|Publication number||US4281582 A|
|Application number||US 06/050,274|
|Publication date||Aug 4, 1981|
|Filing date||Jun 19, 1979|
|Priority date||Jun 19, 1979|
|Publication number||050274, 06050274, US 4281582 A, US 4281582A, US-A-4281582, US4281582 A, US4281582A|
|Inventors||Vance W. Jaqua|
|Original Assignee||The United States Of America As Represented By The Secretary Of The Air Force|
|Export Citation||BiBTeX, EndNote, RefMan|
|Patent Citations (8), Referenced by (23), Classifications (4)|
|External Links: USPTO, USPTO Assignment, Espacenet|
The invention described herein may be manufactured and used by or for the Government of the United States for all governmental purposes without the payment of any royalty.
To understand the operation of the novel damper piston of this invention, it may be helpful to briefly review the functioning of the conventional, prior art, regenerative feed system in liquid propellant guns. The regenerative feed system is basically a pressure intensifier or pressure amplifier in principle where the combustion chamber face of the system has a significantly greater area than the hydraulic face area of the propellant injection piston sections. Thus, an increase in combustion chamber pressure will be reflected by a greater increase in propellant injection pressure causing the propellants to spray into the chamber as the piston is forced rearward by the combustion chamber pressure. The injection flow rate is primarily a function of velocity of the piston assembly.
The most applicable known prior art is that exemplified by U.S. Pat. No. 4,050,348 to patentee Graham. U.S. Pat. Nos. 3,803,975, 4,033,224, and 4,050,349 to patentees Elmore et al., Holtrop and Graham, respectively, may also be of interest.
The invention comprises a control piston that is rigidly attached or structurally integral with the propellant injection piston. The control piston controls, in a predetermined manner, the velocity and rate of change of velocity of the injection piston and therefore controls the rate of propellant injection and the combustion chamber pressure characteristics. The control piston has both a programmed movement control and a static force applying system.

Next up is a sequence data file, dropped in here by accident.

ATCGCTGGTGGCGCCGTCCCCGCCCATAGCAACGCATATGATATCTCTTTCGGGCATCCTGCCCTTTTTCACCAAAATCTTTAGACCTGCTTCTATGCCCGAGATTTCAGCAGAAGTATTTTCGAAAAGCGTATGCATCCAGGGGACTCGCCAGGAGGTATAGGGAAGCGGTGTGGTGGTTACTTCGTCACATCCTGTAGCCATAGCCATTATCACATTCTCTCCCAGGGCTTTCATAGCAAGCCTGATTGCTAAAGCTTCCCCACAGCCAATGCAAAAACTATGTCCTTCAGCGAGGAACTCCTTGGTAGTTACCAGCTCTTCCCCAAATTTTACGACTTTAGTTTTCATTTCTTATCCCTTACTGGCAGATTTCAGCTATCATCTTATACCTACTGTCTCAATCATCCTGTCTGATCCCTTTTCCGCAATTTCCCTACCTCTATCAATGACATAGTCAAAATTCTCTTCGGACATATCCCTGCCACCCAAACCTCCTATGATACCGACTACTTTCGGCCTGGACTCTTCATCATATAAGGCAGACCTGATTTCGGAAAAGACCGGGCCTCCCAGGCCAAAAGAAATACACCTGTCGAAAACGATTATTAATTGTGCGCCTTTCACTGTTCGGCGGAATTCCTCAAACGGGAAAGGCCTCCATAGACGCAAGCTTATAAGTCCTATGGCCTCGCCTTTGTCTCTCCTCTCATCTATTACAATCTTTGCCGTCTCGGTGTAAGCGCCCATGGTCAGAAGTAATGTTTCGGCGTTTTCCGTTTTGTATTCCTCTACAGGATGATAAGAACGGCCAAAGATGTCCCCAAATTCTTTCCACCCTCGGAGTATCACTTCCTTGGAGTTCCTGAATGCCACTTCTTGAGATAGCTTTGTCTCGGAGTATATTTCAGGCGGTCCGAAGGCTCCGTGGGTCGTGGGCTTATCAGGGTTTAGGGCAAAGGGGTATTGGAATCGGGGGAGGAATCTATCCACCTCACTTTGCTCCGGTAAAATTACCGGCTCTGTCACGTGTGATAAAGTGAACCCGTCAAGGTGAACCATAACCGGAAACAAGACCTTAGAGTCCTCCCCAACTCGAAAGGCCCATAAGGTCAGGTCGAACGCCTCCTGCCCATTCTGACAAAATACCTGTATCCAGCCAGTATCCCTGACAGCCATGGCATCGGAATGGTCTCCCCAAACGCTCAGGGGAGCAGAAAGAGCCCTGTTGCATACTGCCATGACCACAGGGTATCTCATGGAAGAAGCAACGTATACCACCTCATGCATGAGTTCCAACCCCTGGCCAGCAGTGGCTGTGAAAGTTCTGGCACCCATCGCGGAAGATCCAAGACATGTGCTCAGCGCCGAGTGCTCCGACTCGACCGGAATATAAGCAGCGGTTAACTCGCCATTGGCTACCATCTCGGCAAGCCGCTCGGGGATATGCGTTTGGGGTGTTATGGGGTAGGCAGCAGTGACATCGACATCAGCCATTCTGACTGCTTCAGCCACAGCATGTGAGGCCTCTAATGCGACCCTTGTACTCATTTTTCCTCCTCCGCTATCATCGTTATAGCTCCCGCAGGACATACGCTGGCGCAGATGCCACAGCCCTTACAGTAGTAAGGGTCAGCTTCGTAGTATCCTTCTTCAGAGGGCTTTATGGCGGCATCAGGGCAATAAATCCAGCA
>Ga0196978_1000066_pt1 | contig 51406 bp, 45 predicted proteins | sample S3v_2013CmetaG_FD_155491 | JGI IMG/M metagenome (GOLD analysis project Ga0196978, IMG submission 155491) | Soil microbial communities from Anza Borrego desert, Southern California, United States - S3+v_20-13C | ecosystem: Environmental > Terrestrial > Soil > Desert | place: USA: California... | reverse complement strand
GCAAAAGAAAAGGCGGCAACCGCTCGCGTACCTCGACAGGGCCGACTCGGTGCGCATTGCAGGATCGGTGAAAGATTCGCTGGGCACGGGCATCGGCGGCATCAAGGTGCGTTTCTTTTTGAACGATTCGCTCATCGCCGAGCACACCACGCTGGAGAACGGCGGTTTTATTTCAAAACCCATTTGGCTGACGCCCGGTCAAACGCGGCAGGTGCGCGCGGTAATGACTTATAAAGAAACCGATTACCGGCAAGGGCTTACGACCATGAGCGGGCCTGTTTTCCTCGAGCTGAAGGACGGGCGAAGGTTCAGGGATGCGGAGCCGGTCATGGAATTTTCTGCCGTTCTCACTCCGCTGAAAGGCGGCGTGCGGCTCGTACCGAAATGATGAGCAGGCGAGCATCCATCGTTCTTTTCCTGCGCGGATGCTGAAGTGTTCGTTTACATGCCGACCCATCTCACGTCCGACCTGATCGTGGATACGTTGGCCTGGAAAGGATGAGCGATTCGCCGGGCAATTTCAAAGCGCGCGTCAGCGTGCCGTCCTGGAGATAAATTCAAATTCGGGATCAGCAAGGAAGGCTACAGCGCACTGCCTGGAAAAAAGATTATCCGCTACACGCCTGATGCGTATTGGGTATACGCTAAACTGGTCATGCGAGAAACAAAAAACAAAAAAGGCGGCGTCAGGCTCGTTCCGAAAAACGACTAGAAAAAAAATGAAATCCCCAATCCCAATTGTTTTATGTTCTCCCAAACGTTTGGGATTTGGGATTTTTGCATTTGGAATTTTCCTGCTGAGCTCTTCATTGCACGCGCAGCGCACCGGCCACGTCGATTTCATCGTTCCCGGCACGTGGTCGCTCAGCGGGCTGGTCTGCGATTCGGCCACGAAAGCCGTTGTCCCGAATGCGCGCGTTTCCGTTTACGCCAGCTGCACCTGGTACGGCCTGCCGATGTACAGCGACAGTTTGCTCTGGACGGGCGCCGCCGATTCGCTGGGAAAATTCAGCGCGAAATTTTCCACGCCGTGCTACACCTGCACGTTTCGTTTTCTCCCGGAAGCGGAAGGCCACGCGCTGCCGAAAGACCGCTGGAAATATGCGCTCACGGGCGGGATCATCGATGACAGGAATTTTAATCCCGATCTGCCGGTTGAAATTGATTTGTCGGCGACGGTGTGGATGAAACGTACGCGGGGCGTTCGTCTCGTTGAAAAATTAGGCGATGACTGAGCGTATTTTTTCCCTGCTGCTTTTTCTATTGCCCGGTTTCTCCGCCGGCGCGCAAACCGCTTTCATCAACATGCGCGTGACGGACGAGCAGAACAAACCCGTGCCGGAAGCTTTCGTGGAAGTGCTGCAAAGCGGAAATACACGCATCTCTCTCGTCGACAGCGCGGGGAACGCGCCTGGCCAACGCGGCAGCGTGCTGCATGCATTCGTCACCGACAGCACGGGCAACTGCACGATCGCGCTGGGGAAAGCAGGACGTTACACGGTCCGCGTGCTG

FIG. 1 is a schematic longitudinal section view of an embodiment of the invention;
FIG. 2 is a schematic transverse section view of the embodiment illustrated in FIG. 1 taken at the position represented in FIG. 1 by 2--2; and
FIG. 3 is a schematic transverse section view of the embodiment illustrated in FIG. 1 taken at the position represented in FIG. 1 by 3--3.
Referring to FIG. 1, which schematically represents a longitudinal section of a liquid propellant gun containing a typical embodiment of the invention, the projectile 11 is forced down the gun barrel 12 by the burning of the liquid propellant in the combustion chamber 13. Oxidizer charge chamber 14 and fuel charge chamber 15 (see also FIG. 2) are charged in the conventional manner. Generally, the fuel lines extend from connections at the end of the breech plug 16 through the core of the breech plug to the chamber 15, and the oxidizer inlets are generally through the wall 17 directly into charging chamber 14. These features and the control of the propellants into the charging and combustion chambers are conventional, not a part of the present invention, and hence not illustrated. The details of the assembly of the gun structure, such as the fastening of the breech plug to the gun receiver 17, also are conventional and omitted from the drawing.
The pressure generated in the combustion chamber 13 creates a rearward force on the combustion face 18 of the piston 19. The combustion face 18 of the piston has a significantly greater area than the hydraulic face area of the piston in the charge chambers 14 and 15. Thus, an increase in combustion chamber pressure will be reflected by a greater increase in the propellant injection pressure in chambers 14 and 15 causing the propellants to spray into the combustion chamber 13 through the conventional orifice passageways 20, 21, 22, and 23, in the piston head. As previously stated, the injection flow rate into the combustion chamber is primarily a function of the velocity of the rearward travel of the piston 19. It is the control of this piston movement that is an object of this invention.